Narcolepsy (uncontrollable sleep)
Head | Neurology | Narcolepsy (uncontrollable sleep) (Disease)
Narcolepsy is a pathological disorder that is characterized by a sudden need for sleep during the day, falling asleep without having any special fatigue.
The first symptom to appear is excessive daytime sleepiness, which may remain unrecognized for a long time and it develops gradually over time. Additional symptoms include disturbed nocturnal sleep and automatic behavior (patients carry out certain actions without conscious awareness). All of the symptoms of narcolepsy may be present in various combinations and degrees of severity. Other primary symptoms of narcolepsy include: loss of muscle tone (cataplexy), distorted perceptions (hypnagogic hallucinations), and inability to move or talk (sleep paralysis).
Causes and Risk factors
Narcolepsy usually begins in teenagers or young adults and affects both sexes equally.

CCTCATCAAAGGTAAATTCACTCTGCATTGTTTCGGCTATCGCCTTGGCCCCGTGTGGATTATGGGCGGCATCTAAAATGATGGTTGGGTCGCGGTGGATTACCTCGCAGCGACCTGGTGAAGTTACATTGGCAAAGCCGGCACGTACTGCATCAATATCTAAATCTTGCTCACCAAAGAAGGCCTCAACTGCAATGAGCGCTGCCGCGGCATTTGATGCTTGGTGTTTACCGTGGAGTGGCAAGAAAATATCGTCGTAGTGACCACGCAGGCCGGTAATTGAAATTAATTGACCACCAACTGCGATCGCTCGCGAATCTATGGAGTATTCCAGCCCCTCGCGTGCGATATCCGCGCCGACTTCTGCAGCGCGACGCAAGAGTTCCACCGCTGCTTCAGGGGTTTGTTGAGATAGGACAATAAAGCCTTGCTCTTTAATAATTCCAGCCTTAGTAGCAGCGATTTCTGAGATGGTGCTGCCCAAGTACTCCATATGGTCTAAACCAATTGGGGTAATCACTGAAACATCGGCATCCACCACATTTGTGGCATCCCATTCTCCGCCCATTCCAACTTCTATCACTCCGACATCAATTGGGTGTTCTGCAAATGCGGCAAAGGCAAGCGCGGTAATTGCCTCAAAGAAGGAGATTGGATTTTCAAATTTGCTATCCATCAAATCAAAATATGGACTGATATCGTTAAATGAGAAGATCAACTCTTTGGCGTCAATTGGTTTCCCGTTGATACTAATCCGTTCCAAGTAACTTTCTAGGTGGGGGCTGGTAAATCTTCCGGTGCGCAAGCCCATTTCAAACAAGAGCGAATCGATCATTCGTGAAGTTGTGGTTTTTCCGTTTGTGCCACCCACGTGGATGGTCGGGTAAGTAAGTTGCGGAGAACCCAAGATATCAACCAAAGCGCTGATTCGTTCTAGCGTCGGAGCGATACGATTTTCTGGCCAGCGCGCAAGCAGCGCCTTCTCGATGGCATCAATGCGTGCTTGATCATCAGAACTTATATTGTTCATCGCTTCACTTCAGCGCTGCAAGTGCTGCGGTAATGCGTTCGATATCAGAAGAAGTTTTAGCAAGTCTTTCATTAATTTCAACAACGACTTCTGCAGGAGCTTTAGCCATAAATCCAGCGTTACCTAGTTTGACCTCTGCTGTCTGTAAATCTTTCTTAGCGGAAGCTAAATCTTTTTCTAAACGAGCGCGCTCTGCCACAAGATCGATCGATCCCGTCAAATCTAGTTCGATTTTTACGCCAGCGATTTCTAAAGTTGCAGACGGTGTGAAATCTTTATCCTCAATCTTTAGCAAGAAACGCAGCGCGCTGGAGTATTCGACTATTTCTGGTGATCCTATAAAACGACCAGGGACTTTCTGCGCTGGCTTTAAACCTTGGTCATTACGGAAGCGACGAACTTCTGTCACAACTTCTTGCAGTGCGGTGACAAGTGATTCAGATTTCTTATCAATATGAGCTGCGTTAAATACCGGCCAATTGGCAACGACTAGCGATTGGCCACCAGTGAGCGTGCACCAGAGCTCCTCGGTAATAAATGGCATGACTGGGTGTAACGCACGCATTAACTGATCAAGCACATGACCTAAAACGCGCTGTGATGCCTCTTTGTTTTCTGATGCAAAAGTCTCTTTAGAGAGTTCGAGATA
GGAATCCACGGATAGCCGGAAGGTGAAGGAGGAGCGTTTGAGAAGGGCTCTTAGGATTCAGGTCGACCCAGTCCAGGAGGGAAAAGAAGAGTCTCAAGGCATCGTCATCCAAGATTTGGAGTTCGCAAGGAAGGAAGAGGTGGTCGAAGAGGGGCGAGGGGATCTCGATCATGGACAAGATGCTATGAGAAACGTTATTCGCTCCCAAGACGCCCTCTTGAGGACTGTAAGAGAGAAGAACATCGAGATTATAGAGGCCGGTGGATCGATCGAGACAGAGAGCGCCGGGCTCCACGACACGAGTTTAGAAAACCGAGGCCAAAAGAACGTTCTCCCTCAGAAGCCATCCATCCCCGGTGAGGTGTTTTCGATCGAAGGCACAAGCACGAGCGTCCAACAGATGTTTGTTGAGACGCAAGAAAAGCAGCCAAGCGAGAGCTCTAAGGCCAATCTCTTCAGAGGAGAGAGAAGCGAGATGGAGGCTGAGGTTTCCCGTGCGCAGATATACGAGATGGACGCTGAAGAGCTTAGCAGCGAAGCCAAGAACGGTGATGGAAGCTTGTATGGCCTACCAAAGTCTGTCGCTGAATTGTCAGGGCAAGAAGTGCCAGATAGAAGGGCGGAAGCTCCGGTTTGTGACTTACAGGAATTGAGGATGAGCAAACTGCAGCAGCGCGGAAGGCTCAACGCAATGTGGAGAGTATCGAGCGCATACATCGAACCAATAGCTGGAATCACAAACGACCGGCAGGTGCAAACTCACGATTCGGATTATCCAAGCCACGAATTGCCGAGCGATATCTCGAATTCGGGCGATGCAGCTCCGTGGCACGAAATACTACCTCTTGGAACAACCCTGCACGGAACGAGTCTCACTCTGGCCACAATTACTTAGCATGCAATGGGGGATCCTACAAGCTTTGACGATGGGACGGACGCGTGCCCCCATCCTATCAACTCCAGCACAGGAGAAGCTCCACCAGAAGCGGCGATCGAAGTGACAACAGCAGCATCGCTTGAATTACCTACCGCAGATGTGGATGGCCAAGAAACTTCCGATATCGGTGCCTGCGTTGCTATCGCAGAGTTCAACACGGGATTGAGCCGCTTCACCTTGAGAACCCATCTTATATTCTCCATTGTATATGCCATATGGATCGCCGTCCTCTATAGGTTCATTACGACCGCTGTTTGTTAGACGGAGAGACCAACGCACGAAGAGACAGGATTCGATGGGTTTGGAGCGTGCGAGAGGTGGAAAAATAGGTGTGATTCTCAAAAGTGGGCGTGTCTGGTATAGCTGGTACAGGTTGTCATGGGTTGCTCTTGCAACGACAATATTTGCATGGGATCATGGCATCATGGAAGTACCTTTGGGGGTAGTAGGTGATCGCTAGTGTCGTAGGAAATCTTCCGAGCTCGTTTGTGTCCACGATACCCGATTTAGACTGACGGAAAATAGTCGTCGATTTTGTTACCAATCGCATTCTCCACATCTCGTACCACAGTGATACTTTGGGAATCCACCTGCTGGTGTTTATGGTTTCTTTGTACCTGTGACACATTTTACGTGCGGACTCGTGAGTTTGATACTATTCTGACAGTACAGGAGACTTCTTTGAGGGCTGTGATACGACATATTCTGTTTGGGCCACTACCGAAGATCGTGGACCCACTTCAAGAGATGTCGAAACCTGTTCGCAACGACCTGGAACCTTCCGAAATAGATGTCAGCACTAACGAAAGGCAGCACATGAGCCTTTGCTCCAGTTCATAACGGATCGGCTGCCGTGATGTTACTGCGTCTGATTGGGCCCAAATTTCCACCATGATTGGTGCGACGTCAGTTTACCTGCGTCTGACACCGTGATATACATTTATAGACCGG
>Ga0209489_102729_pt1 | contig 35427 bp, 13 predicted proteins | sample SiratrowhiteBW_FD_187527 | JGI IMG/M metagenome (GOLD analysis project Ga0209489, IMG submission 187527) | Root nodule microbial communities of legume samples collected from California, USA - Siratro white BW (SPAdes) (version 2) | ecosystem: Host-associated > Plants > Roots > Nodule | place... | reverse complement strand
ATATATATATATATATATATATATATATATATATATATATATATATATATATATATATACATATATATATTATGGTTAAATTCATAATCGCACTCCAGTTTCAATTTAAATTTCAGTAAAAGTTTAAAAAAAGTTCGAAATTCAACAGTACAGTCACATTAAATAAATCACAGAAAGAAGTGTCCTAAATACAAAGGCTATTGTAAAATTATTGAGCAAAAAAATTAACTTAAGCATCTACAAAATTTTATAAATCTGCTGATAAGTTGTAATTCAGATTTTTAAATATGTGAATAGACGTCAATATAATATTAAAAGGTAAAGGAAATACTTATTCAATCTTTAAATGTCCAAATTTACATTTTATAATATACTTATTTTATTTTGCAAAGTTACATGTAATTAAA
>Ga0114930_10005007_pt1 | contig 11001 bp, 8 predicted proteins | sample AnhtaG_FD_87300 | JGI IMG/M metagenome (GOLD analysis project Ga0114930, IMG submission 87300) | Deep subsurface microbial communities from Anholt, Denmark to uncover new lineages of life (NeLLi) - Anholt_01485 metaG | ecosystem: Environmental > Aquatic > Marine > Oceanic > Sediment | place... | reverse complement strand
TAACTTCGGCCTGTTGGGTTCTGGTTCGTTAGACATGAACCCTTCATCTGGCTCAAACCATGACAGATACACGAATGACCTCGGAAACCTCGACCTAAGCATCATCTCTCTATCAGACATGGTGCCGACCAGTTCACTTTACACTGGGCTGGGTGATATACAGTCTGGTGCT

Advances have been made in the last few years in determining the cause of narcolepsy. The newest discovery has been the finding of abnormalities in the structure and function of a particular group of nerve cells, called hypocretin neurons, in the brains of patients with narcolepsy. These cells are located in a part of the brain called the hypothalamus and they normally secrete neurotransmitter substances (chemicals released by nerve cells to transmit messages to other cells) called hypocretins.
Abnormalities in the hypocretin system may be responsible for the daytime sleepiness and abnormal REM sleep found in narcolepsy.
It is theorized that an autoimmune reaction causes the loss of nerve cells in the brain in patients with narcolepsy. The environment (for example, infection or trauma) might trigger an autoimmune reaction where normal brain cells are attacked by the bodys own immune system. As a result, the neurons are damaged and ultimately destroyed, and they and their neurotransmitter chemicals disappear. Whether narcolepsy is an autoimmune disease remains to be proven.
Diagnosis and Treatment
There is no known cure. The goal of treatment is to reduce symptoms. Changing behavioral activities such as reducing stress, avoiding heavy meals, and taking daytime naps may reduce episodes. Medications may be necessary and include: dextroamphetamine, methylphenidate, and modafinil. ...